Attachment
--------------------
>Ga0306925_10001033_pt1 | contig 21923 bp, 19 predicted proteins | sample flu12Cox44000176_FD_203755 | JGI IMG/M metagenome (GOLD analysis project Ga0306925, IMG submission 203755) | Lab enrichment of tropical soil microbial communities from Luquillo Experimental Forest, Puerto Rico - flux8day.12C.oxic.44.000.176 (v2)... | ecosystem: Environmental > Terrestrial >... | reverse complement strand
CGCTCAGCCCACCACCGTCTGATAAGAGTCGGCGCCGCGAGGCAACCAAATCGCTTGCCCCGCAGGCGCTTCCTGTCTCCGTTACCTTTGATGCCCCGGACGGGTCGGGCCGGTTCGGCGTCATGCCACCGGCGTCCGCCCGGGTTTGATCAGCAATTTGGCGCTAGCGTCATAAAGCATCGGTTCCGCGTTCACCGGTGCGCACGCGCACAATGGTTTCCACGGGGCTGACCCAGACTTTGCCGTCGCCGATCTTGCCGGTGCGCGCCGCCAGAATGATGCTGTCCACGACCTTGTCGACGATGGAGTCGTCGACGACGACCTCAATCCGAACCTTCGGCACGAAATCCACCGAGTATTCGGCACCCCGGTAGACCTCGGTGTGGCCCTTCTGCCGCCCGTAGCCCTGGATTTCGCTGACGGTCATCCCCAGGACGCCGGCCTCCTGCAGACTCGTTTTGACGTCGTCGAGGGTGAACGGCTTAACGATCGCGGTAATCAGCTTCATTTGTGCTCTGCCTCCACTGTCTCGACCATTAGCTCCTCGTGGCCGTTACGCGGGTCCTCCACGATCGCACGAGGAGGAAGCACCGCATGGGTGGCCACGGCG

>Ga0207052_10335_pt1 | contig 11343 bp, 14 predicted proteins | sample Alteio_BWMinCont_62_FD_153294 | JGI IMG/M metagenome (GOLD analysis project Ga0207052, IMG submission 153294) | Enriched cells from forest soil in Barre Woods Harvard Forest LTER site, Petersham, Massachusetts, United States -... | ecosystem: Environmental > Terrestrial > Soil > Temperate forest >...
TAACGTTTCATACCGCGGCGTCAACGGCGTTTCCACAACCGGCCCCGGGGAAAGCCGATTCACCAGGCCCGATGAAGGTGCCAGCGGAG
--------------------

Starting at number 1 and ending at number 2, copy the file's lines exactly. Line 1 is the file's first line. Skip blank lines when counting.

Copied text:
>Ga0306925_10001033_pt1 | contig 21923 bp, 19 predicted proteins | sample flu12Cox44000176_FD_203755 | JGI IMG/M metagenome (GOLD analysis project Ga0306925, IMG submission 203755) | Lab enrichment of tropical soil microbial communities from Luquillo Experimental Forest, Puerto Rico - flux8day.12C.oxic.44.000.176 (v2)... | ecosystem: Environmental > Terrestrial >... | reverse complement strand
CGCTCAGCCCACCACCGTCTGATAAGAGTCGGCGCCGCGAGGCAACCAAATCGCTTGCCCCGCAGGCGCTTCCTGTCTCCGTTACCTTTGATGCCCCGGACGGGTCGGGCCGGTTCGGCGTCATGCCACCGGCGTCCGCCCGGGTTTGATCAGCAATTTGGCGCTAGCGTCATAAAGCATCGGTTCCGCGTTCACCGGTGCGCACGCGCACAATGGTTTCCACGGGGCTGACCCAGACTTTGCCGTCGCCGATCTTGCCGGTGCGCGCCGCCAGAATGATGCTGTCCACGACCTTGTCGACGATGGAGTCGTCGACGACGACCTCAATCCGAACCTTCGGCACGAAATCCACCGAGTATTCGGCACCCCGGTAGACCTCGGTGTGGCCCTTCTGCCGCCCGTAGCCCTGGATTTCGCTGACGGTCATCCCCAGGACGCCGGCCTCCTGCAGACTCGTTTTGACGTCGTCGAGGGTGAACGGCTTAACGATCGCGGTAATCAGCTTCATTTGTGCTCTGCCTCCACTGTCTCGACCATTAGCTCCTCGTGGCCGTTACGCGGGTCCTCCACGATCGCACGAGGAGGAAGCACCGCATGGGTGGCCACGGCG